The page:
(What follows is the outline I wrote in advance of recording the video. They’re my talking points. Not a regular post or article. Just an outline.)
This question came up during some back and forth over homework a student submitted as part of my course on Conversational Copywriting.
Here it is…
“Are there any quick and dirty tricks I can use to making corporate-sounding sales copy feel authentic and conversational?
There are two answers to this.
The NO answer and the YES answer.
Let’s start with NO.
No… you can’t use tips and tricks to try fooling your audience into thinking you’re suddenly listening to them and truly interested in engaging in conversation.
The road to true conversational copywriting starts at the cultural level.
This has to be real. The marketing group has to buy into the idea that engaging in true conversation with prospects and customers is actually a good idea.
And then, as will all good conversations, you start by listening.
Invite your audience to talk to you and ask questions through your social media channels.
Listen to what’s important to them. Listen to how they talk. The language they use.
That’s how you really get into conversational copywriting.
It takes a commitment an it takes time.
OK… now for the other answer. The one you’ve been waiting for.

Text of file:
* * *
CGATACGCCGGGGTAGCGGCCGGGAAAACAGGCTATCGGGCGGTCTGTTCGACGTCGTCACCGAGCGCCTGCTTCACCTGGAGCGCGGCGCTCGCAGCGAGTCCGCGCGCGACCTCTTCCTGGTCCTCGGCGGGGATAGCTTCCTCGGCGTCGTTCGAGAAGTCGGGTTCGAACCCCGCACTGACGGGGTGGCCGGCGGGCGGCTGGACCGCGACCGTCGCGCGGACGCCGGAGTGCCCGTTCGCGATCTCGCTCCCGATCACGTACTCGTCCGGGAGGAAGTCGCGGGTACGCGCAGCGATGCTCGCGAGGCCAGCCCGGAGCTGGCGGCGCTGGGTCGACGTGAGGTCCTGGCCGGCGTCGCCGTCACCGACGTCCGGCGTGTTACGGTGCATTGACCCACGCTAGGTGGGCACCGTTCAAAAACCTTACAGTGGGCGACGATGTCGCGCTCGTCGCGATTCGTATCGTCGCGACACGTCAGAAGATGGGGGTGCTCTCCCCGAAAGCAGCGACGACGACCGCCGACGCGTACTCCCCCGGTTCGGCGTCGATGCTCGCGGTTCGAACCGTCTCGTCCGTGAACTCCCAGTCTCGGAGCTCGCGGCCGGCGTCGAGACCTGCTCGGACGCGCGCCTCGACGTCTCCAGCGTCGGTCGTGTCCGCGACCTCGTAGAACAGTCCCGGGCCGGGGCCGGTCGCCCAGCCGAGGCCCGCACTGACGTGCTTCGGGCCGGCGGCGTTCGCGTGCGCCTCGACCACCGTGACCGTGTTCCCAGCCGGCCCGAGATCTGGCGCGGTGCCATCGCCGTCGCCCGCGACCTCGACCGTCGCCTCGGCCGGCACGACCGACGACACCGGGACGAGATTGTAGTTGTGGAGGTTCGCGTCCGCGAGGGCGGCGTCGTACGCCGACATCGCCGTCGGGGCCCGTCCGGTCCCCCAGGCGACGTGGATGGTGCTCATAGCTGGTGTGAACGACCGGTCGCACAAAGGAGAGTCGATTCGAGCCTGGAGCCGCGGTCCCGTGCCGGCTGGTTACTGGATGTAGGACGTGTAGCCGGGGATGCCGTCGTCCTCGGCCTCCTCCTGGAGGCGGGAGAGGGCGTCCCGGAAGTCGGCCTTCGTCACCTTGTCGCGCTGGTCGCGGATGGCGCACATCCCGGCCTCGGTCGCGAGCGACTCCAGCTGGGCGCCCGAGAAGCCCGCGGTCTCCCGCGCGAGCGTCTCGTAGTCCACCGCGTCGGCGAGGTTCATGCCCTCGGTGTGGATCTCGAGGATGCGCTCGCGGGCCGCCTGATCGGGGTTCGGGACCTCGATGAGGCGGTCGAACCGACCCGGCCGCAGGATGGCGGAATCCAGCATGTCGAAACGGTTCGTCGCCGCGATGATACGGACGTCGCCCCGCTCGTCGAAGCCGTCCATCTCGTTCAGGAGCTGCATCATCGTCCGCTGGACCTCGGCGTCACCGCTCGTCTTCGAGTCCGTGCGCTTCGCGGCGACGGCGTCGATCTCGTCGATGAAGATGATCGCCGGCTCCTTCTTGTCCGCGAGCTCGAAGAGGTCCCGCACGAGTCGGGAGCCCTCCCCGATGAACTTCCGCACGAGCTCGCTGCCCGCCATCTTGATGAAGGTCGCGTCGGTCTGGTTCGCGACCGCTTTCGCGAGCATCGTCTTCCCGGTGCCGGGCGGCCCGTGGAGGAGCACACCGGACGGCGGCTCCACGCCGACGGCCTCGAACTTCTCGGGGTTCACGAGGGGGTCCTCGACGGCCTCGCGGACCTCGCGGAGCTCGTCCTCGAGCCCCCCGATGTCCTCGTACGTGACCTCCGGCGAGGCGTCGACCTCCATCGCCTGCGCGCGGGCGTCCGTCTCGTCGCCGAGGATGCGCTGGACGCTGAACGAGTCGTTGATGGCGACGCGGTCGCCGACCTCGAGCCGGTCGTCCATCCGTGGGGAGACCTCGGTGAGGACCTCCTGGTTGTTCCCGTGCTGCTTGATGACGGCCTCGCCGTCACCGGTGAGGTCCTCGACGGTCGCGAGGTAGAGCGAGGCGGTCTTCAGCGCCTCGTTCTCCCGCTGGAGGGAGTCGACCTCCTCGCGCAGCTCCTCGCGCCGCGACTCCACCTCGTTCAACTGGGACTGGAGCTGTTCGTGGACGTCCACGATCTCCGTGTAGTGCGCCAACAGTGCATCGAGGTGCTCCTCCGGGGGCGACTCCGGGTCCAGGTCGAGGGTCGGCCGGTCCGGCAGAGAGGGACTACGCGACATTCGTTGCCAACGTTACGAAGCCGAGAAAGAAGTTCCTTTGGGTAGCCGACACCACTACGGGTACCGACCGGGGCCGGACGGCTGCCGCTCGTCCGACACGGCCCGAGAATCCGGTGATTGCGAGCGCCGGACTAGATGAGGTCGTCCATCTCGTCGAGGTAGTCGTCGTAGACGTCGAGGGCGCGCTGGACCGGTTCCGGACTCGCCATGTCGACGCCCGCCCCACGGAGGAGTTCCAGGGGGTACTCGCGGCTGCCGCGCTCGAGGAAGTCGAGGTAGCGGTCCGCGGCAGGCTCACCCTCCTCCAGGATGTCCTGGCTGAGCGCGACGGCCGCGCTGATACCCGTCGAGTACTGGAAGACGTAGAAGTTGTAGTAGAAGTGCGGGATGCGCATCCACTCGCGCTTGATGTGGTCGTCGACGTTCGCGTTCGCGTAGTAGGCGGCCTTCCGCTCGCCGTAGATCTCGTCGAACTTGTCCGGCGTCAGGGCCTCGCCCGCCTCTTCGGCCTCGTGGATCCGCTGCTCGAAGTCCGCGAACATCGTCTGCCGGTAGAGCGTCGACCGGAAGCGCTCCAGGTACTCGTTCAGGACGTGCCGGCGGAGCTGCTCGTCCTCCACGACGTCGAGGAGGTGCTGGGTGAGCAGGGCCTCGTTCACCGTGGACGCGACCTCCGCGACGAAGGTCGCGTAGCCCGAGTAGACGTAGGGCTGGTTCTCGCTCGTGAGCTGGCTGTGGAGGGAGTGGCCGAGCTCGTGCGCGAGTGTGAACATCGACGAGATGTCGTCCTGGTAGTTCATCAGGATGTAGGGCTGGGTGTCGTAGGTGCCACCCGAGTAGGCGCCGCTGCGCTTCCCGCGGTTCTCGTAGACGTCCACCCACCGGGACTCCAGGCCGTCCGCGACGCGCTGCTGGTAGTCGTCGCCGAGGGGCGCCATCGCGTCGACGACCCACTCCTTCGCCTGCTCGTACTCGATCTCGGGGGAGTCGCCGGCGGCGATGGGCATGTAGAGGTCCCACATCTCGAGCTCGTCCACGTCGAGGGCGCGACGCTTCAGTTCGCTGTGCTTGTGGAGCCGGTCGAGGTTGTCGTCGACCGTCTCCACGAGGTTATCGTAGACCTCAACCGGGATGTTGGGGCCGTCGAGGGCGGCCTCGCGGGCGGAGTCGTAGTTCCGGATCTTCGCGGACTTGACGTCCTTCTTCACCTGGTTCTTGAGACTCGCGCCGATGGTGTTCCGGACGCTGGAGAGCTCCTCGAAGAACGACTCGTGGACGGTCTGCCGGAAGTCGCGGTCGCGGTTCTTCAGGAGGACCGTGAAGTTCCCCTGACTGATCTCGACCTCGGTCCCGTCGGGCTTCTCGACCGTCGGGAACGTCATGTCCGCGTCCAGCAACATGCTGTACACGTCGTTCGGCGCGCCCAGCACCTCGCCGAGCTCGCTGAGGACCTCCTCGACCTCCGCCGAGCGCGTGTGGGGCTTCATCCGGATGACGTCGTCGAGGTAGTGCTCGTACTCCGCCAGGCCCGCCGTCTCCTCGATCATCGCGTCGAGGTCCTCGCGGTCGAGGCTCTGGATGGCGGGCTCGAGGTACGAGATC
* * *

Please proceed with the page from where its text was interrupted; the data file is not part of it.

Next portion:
The YES answer.
This will only take you so far. But it is a start.
And it’s a super quick and dirty trick. You can start doing this today. Right now.
Express simpler ideas in shorter sentences.
Here’s some text from the website of a coffee services company, trying to persuade companies to have them install their machines in their offices.
“It only takes a moment to make someone’s day a little brighter. That’s why we take great care to craft each cup with the needs of your business in mind.”
I like the first sentence. No complaints from me. But I’m not even sure what that second sentence is trying to say.
It’s the wrong idea expressed in the wrong way.
Here’s what I think they’re trying to say…
“It’s not hard make everyone’s day a little brighter. Just give them great coffee. We can help you with that.”
Simple ideas in short sentences. It immediately sounds more conversational.
So yes, you can make a start with getting conversational simply by changing the language on your marketing materials.
But the real value lies in that cultural change that results in actually listening to your prospects and customers, and talking back to them in their own language.
I hope that helps a little.
Do you have a question for me? If so, add it in the comment box below.
NOTE: I have an entire course devoted to the craft of Conversational Copywriting. Find out more about it here…
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